It could have blown any number of times
The commission’s findings make it clear that Pike could have blown any number of times in the weeks leading up to November 19. Methane levels had reached the explosive range (5-15%) 21 times in the previous 48 days, and had reached lesser, but still dangerous, levels a further 27 times. This and other vital information about safety hazards and breaches seems to have gone nowhere; been analysed by no one; resulted in no action.
A serious roof collapse occurred in the hydro-mining area just three weeks before the explosion, generating a pressure wave that knocked out a stopping, which directs the flow of air, and sent gas readings into the explosive range. It was a major warning sign that things were not well underground. The matter was reported internally, but on November 19 production manager Steve Ellis closed the file on it, noting there was only an “occasional” chance of it happening again and that there had been an “extensive investigation and recovery”. The commission, however, was unable to find any evidence of that investigation, and it wasn’t reported to the Department of Labour.
Angry cries for action had come from miners who recognised glaring holes in Pike’s safety management. On October 21, Dene Murphy filed a report demanding: “Get the dam [sic] ventilation sorted out so we can cut coal. This ventilation issue has dragged on for two and a half bloody years!!!” A few months earlier, Murphy had written a report demanding the appointment of a manager to take responsibility for the mine’s ventilation – something required by Pike’s own corporate documents, but never followed through – and threatening to complain to the mines inspectorate if nothing was done.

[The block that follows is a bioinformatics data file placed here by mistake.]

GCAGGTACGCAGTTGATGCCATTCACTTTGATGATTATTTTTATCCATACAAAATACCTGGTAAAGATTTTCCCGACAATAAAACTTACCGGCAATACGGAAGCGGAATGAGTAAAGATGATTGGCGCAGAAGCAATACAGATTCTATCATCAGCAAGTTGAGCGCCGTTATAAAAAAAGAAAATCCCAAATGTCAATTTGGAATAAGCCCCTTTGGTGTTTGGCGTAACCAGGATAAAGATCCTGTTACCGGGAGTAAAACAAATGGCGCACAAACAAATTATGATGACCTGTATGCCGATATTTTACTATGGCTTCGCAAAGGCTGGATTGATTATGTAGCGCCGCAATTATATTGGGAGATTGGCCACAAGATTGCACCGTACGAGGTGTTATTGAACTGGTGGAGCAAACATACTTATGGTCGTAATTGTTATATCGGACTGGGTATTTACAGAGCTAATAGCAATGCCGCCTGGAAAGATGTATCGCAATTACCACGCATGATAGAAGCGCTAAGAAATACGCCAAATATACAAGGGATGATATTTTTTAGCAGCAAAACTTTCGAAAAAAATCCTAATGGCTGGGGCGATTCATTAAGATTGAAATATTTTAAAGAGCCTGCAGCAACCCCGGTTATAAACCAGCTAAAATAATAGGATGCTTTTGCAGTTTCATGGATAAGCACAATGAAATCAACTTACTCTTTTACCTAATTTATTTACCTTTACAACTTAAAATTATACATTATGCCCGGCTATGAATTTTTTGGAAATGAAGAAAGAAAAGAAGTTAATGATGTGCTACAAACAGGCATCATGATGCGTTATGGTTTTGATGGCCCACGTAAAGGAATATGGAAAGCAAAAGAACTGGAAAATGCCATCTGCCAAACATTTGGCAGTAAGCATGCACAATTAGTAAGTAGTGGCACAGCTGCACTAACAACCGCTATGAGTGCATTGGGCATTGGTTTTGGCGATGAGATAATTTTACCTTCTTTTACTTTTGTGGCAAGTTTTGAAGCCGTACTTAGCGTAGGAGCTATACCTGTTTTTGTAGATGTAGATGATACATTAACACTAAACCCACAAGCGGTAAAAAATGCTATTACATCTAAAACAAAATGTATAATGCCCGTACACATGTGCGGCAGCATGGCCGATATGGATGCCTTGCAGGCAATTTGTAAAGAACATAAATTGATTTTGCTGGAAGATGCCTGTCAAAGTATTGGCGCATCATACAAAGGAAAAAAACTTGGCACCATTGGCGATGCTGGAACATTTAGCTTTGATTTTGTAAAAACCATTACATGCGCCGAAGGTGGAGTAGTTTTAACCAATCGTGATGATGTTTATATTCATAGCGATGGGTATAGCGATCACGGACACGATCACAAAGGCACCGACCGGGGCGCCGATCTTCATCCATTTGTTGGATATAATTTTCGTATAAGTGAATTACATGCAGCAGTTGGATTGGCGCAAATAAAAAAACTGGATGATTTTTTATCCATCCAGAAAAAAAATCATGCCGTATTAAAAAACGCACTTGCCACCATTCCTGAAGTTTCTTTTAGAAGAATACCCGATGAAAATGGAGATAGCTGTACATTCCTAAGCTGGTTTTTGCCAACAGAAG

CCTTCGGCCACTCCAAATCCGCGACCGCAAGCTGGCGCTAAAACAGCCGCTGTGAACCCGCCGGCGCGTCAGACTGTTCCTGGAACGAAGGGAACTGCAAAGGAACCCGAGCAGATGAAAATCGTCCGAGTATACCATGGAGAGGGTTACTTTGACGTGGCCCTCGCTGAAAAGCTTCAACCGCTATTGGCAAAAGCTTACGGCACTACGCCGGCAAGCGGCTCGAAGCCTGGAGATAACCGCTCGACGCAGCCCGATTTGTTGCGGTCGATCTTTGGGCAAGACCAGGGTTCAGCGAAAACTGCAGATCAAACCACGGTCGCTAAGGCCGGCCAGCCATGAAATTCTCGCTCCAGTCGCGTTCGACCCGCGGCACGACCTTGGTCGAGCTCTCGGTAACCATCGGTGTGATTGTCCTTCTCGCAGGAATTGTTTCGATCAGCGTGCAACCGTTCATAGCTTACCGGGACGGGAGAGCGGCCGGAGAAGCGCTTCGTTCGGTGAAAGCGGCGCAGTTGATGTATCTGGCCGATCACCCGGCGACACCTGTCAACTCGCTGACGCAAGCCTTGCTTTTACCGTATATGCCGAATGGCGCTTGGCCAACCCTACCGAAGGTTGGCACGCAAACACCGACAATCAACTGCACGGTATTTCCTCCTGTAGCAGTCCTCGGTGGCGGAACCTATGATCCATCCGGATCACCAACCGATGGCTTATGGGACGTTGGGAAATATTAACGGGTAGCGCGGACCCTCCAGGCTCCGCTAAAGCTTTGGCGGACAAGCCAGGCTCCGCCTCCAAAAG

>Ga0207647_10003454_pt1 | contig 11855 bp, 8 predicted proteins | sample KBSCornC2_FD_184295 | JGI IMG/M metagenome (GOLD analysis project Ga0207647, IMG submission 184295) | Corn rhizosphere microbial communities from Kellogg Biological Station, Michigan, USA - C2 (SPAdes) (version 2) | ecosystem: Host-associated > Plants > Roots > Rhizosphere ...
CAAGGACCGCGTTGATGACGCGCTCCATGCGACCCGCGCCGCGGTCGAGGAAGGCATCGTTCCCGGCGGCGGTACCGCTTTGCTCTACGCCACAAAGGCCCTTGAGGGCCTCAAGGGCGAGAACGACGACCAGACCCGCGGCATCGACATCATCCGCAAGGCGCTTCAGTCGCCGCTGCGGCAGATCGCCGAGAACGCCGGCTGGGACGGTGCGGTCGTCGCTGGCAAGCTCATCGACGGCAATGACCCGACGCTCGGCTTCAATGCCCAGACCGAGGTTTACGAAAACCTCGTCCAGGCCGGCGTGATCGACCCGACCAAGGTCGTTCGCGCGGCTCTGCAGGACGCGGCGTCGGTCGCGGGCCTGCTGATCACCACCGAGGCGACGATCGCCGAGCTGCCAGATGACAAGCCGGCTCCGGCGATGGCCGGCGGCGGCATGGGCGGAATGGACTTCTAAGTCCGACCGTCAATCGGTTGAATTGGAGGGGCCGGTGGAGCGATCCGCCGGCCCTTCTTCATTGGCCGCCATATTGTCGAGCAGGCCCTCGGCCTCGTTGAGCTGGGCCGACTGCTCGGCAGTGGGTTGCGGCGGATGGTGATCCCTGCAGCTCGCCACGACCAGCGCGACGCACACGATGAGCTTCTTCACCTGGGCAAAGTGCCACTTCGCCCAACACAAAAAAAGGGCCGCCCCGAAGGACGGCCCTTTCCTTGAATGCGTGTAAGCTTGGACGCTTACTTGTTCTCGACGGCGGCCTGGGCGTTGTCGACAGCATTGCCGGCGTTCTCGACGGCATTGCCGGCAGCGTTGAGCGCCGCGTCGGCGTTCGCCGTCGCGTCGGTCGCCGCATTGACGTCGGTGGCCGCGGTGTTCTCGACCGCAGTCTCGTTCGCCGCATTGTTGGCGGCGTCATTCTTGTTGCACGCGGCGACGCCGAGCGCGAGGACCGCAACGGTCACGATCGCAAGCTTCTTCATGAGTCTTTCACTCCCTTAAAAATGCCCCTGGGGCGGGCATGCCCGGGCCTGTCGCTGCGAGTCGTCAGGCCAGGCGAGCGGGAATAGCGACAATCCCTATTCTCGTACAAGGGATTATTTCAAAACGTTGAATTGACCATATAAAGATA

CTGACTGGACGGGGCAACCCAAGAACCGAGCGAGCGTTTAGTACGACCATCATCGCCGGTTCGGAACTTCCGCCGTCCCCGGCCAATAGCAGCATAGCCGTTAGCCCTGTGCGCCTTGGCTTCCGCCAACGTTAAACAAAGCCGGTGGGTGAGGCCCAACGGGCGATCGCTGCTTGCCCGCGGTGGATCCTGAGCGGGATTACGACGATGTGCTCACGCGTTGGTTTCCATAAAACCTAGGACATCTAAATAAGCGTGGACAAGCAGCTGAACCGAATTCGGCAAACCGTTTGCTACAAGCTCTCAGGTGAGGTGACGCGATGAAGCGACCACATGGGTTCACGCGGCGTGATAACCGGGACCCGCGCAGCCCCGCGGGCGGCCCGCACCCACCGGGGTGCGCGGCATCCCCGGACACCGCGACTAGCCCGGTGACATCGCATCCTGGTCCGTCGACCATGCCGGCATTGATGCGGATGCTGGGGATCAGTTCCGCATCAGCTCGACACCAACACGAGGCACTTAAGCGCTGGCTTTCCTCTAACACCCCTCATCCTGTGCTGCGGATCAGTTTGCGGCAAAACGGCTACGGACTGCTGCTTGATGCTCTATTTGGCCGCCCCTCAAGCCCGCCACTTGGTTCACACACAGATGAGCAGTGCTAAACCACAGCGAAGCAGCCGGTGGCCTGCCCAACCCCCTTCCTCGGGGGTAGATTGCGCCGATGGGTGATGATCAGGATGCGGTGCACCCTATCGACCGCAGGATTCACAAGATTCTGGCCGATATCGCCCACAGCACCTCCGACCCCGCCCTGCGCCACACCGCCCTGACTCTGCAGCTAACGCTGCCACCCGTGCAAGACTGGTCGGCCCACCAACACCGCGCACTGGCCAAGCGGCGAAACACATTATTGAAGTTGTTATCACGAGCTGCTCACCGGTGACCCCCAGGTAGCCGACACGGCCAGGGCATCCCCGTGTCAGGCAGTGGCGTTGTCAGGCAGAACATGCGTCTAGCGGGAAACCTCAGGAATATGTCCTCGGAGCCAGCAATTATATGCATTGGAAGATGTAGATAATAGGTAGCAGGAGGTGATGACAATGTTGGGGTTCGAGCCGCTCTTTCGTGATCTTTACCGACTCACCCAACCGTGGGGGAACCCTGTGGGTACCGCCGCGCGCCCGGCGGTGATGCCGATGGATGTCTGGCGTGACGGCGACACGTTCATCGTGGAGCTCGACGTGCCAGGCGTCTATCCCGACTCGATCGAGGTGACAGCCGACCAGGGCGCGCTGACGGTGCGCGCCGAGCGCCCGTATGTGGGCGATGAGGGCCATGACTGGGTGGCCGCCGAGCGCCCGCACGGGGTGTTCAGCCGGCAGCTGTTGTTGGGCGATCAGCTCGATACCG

Experienced miner Brian Wishart wrote an email to his superior in April 2010 warning that the system to drain methane away from the coalface was inadequate. The Upper Big Branch Mine in West Virginia had recently exploded, killing 29 men. “History has shown us in the mining industry that methane when given the [right] environment will show us no mercy,” he wrote. “It is my opinion that it is time we took our methane drainage here at [Pike] more seriously and redesigned our entire system.” Stopgap measures were put in place, but the fundamental problem raised by Wishart was unsolved by November 19.
Had the Department of Labour been doing its job properly, Pike ought to have been shut down before November 19. Mines inspector Kevin Poynter – not to mention the men working underground – was concerned that Pike had gone into coal production without first meeting its legal requirement to establish a second means of exit. He knew that the 110m vertical ventilation shaft nominated by the company as its temporary emergency exit was completely unsuitable. Even under non-emergency conditions, those who tested it found it virtually impassable.